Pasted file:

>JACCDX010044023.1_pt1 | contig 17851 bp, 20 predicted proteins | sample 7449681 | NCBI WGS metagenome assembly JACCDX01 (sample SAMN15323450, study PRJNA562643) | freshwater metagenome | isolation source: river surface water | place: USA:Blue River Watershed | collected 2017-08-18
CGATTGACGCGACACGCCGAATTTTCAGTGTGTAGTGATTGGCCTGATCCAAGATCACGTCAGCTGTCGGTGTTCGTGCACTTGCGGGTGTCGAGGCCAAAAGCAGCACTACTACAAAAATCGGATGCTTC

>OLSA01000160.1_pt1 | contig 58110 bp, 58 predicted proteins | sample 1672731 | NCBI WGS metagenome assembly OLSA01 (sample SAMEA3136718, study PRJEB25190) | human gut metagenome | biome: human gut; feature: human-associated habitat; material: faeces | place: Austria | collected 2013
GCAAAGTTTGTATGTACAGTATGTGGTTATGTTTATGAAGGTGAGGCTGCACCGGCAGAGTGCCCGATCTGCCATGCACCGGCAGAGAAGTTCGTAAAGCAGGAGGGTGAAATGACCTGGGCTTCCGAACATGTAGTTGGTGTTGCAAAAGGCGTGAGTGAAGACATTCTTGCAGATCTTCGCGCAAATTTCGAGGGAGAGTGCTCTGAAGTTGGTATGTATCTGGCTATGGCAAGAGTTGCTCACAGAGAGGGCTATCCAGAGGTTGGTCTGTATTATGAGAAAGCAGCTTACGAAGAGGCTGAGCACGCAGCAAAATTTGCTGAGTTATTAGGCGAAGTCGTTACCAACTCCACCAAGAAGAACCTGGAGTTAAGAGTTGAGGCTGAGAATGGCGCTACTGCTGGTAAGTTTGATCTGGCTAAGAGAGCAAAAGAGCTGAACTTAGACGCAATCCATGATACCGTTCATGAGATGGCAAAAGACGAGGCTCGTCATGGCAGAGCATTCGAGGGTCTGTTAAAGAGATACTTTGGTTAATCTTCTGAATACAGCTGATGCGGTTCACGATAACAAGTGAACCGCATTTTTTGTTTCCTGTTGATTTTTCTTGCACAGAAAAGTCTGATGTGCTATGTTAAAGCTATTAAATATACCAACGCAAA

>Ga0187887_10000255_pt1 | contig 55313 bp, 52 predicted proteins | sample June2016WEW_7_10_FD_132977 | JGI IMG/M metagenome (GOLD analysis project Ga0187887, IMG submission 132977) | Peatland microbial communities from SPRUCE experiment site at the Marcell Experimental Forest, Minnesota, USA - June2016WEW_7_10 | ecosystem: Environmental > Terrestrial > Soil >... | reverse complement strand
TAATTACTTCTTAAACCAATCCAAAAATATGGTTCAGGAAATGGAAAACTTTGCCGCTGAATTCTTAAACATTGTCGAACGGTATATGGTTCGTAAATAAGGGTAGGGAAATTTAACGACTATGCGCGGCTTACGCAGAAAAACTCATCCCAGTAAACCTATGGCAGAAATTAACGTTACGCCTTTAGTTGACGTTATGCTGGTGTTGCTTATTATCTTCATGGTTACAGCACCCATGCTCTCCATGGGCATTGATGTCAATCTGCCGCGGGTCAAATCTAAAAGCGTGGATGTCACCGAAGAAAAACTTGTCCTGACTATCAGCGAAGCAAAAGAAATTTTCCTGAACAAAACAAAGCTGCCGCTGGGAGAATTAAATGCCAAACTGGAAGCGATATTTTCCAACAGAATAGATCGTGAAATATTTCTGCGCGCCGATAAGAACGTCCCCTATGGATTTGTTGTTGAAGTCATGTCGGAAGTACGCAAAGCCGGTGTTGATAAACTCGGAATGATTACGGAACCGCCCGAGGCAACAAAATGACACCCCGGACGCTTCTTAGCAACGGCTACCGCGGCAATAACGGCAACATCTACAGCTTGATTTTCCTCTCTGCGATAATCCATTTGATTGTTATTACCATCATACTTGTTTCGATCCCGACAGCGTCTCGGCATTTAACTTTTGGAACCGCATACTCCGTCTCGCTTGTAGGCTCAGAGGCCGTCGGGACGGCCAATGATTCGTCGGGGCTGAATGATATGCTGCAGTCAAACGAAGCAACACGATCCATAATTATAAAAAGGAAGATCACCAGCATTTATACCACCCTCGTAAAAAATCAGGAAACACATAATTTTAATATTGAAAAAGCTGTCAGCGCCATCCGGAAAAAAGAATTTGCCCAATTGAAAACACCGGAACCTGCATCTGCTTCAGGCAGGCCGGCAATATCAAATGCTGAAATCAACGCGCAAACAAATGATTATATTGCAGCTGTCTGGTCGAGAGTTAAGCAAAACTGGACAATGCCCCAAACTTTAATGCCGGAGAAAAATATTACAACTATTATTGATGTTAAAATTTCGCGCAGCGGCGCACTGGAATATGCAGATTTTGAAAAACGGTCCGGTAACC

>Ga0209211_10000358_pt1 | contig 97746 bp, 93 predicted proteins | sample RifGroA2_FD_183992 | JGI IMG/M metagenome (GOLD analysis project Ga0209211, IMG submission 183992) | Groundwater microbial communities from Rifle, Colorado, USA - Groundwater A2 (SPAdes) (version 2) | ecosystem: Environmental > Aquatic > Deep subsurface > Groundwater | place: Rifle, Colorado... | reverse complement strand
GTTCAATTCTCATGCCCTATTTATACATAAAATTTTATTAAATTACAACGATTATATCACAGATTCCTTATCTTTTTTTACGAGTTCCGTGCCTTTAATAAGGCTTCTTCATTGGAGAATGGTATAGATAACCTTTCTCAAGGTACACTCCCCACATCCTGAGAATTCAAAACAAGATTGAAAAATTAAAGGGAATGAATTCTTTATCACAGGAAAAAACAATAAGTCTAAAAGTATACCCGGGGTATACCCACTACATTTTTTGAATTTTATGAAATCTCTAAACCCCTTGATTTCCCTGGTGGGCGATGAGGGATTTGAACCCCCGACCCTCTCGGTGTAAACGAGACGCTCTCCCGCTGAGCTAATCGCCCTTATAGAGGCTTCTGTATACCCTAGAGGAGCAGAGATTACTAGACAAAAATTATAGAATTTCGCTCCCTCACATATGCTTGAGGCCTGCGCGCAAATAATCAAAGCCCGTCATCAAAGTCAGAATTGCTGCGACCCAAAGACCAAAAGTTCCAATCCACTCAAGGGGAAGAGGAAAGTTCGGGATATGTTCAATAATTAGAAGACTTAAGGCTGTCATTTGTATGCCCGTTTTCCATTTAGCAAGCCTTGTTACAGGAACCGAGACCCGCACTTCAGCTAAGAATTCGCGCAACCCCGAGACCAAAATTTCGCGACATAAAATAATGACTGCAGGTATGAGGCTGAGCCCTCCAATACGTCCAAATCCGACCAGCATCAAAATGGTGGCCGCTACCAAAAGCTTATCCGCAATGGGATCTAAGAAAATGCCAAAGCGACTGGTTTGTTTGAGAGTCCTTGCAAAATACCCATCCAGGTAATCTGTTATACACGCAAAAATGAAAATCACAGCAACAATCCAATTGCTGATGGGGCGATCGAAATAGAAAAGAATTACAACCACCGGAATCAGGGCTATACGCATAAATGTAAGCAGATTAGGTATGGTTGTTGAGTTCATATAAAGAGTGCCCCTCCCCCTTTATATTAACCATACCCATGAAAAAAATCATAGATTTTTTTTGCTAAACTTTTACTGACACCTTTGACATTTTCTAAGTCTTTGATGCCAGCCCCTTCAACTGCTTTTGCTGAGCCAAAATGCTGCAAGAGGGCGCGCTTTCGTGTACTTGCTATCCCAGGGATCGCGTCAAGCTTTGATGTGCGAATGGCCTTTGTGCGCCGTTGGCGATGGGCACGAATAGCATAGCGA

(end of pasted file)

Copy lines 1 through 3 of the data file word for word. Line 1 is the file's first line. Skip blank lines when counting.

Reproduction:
>JACCDX010044023.1_pt1 | contig 17851 bp, 20 predicted proteins | sample 7449681 | NCBI WGS metagenome assembly JACCDX01 (sample SAMN15323450, study PRJNA562643) | freshwater metagenome | isolation source: river surface water | place: USA:Blue River Watershed | collected 2017-08-18
CGATTGACGCGACACGCCGAATTTTCAGTGTGTAGTGATTGGCCTGATCCAAGATCACGTCAGCTGTCGGTGTTCGTGCACTTGCGGGTGTCGAGGCCAAAAGCAGCACTACTACAAAAATCGGATGCTTC

>OLSA01000160.1_pt1 | contig 58110 bp, 58 predicted proteins | sample 1672731 | NCBI WGS metagenome assembly OLSA01 (sample SAMEA3136718, study PRJEB25190) | human gut metagenome | biome: human gut; feature: human-associated habitat; material: faeces | place: Austria | collected 2013